by My Morning Jacket
Produced by: Jim James & Tucker Martine
On their 7th studio production Louisville-based My Morning Jacket continues to masterfully hone their tradition of album production by being that band who doesn’t conform to the music business. Nor their own previous endeavors of recording an album, for that matter. Which is rather typical of them at this point.
Venturing to remote Stinson Beach, in Northern California – once called home by Jerry Garcia – they isolated themselves in the Panoramic House with essentially only each other, a beach, the stars and the moon. For front man Jim James, a sudden and debilitating back injury would also be a catalyst for his song writing and recording experience. Just like any environment typically has on it’s occupants, the emotional output recorded was befitting of their environment.
Many of the songs were born out of assembling different song fragments and ideas from each band member, blended together with advanced recording tactics. Unlike that of 2011’s Circuital.
The euphoric and mesmerizing dark rhythms of “Spring (Among the Living)” and “Tropics (Erase Traces)” tantalizes the senses, while “Only Memories Remain” and “Thin Line” showcases the soulful crooning James is still cable of, even if it’s lying flat on his back while nursing an injury.
Other critics, writers, so-called journalists or clucking hens with a blog will rave and jabber about this being the band’s best recorded effort to date; but I say they’re missing the point entirely if that’s what they really feel is important to say. This band doesn’t enter the studio with the goal to outdo or out-perform their last album. They’re just evolving. They don’t care about writing a hit song. Hit songs are for the music business, and the business is bad.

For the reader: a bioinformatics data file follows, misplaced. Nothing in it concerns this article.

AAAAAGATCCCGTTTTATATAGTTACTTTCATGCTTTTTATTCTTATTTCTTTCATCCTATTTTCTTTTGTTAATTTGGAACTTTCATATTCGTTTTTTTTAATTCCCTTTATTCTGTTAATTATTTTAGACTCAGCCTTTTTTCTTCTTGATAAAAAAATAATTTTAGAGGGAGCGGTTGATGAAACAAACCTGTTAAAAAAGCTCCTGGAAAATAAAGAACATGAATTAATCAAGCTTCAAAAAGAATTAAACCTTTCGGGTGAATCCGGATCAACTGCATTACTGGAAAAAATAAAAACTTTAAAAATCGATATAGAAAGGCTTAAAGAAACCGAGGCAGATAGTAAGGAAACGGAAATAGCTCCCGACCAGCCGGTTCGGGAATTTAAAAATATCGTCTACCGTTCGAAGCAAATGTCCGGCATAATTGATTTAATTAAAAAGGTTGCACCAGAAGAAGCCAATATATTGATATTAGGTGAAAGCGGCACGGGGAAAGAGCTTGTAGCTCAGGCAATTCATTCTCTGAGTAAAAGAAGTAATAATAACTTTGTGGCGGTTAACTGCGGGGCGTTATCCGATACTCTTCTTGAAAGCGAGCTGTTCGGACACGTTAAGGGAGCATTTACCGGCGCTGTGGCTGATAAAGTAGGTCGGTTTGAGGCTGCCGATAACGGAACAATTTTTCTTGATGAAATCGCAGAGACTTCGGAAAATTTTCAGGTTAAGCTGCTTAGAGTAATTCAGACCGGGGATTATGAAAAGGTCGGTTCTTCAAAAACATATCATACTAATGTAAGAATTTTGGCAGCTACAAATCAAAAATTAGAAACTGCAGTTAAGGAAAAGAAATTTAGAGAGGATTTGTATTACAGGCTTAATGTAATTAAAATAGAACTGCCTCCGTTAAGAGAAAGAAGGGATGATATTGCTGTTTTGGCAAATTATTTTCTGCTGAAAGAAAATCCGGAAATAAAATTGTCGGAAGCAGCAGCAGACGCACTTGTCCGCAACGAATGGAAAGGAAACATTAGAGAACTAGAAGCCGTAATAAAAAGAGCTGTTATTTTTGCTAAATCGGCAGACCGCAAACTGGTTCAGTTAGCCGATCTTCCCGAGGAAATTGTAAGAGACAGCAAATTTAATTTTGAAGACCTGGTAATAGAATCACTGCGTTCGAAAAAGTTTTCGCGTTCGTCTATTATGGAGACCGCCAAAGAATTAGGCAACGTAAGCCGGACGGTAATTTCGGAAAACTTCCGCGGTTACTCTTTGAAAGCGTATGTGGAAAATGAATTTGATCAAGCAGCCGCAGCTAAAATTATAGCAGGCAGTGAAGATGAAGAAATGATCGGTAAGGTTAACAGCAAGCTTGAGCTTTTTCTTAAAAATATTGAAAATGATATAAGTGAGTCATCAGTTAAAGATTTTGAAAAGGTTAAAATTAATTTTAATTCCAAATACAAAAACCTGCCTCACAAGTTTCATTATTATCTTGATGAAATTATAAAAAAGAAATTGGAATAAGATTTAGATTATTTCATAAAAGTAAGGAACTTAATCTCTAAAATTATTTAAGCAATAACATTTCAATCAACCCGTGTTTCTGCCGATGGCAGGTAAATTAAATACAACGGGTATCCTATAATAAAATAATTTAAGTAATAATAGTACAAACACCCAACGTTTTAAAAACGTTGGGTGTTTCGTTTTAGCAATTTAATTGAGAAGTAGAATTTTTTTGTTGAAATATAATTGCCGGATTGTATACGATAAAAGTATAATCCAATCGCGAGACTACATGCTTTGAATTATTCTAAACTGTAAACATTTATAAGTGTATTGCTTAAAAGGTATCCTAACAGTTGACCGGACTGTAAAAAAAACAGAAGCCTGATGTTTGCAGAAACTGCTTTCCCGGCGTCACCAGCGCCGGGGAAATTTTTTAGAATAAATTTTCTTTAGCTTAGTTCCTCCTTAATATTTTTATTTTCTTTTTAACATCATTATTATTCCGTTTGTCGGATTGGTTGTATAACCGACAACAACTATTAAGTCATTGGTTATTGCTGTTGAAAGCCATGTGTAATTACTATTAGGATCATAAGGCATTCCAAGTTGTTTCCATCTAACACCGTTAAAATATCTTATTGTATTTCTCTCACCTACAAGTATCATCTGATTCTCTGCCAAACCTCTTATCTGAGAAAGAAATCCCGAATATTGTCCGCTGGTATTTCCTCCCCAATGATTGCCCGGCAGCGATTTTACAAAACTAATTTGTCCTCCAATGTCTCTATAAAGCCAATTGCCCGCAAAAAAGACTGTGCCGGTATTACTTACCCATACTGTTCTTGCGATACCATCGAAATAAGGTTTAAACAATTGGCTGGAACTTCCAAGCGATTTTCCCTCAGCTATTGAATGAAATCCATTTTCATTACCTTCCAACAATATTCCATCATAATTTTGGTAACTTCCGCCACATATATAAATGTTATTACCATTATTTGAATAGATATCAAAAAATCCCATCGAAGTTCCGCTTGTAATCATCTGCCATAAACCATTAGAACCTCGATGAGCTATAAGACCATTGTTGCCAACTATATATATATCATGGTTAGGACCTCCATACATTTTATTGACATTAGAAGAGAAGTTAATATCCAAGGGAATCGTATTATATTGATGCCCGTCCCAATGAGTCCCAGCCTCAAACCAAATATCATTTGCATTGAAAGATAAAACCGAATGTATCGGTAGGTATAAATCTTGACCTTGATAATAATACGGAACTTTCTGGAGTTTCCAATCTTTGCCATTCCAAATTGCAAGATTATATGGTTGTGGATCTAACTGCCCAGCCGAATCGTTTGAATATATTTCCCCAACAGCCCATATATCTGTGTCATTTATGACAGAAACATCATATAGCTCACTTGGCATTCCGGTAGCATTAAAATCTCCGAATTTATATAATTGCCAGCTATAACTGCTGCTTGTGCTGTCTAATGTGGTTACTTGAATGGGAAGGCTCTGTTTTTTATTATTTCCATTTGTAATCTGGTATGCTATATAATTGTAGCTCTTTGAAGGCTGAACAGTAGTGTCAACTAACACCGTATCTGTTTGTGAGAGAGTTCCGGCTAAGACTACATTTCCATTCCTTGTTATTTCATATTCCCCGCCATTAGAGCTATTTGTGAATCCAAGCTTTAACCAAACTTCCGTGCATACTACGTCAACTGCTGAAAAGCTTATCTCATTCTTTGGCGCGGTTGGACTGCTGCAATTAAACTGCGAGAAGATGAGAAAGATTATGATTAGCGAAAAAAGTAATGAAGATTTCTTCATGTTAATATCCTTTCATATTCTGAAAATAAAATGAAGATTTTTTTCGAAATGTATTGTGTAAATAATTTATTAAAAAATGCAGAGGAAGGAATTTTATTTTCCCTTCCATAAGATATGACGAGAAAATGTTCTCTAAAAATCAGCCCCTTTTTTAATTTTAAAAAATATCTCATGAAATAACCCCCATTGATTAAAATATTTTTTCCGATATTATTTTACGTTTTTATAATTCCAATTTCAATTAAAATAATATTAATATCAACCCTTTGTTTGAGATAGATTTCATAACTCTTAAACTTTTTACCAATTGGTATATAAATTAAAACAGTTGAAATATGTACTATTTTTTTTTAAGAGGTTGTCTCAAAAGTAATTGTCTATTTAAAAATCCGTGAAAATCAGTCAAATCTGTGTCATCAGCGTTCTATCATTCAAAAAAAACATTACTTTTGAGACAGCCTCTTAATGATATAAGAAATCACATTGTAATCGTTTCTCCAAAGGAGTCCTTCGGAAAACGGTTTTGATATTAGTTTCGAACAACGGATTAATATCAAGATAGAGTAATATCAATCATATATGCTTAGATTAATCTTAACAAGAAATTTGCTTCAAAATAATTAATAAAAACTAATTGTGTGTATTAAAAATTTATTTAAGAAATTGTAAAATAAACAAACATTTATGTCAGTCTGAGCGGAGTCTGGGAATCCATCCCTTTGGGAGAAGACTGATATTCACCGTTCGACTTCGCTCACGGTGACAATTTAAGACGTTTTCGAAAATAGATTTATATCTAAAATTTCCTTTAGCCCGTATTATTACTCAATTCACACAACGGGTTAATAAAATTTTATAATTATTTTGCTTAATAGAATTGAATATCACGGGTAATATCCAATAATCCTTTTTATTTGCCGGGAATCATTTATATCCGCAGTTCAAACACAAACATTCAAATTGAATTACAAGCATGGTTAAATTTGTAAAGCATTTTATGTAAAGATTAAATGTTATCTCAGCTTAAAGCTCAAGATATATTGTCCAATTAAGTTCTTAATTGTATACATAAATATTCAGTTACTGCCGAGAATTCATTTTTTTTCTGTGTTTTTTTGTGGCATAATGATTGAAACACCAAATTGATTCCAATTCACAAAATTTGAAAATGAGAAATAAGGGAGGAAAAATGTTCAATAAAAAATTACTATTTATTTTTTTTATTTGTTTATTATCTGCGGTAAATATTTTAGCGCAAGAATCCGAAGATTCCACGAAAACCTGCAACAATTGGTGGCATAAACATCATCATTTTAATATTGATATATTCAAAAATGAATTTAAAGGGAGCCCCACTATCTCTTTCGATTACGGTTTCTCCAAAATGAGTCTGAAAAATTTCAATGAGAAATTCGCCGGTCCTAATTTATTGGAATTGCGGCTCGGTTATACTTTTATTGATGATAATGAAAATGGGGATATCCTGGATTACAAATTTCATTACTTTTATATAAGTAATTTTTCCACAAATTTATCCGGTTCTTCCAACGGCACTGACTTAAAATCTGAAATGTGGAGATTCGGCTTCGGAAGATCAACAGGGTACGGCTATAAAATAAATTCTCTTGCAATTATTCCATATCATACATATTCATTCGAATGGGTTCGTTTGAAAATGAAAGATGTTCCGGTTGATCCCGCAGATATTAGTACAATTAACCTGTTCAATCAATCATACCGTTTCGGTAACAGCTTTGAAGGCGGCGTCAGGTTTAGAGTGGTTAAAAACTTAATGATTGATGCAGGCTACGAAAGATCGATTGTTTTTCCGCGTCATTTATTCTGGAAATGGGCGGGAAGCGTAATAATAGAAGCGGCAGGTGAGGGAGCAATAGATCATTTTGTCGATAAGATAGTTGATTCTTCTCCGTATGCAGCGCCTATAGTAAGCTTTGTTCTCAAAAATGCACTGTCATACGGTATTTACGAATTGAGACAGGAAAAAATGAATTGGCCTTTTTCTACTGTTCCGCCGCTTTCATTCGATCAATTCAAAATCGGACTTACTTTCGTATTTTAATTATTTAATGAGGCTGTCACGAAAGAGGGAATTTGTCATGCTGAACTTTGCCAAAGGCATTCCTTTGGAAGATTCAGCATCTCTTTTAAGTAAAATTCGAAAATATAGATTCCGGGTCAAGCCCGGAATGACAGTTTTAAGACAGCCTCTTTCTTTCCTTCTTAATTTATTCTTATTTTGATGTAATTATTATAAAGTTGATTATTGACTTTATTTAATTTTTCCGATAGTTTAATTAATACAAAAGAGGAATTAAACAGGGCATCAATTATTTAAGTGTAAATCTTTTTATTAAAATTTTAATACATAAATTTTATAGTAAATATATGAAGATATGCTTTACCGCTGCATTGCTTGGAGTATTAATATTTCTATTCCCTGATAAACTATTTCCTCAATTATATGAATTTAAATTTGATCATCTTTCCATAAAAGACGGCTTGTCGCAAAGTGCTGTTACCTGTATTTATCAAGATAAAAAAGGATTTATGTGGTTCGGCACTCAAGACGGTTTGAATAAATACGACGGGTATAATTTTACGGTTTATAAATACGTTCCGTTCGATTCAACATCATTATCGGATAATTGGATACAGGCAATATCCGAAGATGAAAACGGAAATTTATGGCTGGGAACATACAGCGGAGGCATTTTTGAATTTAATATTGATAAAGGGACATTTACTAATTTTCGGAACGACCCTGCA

On top of that, they came away with so much new material that another installment of The Waterfall, or perhaps something else, is due out before year’s end.
MMJ is about experiencing and conveying raw human emotion by giving birth to music that arouses a curiosity within themselves, and their listeners, to search for the answers to life’s mysteries. Presumably with some of those catalysts being isolationism and the controlled intake and indulgence of substances yet-to-be-known. You know, kinda how Pink Floyd gave birth to Dark Side Of The Moon.
Welcome to the dark side of My Morning Jacket, which happens to be referred to as The Waterfall.
— This review also published at PerformerMag.com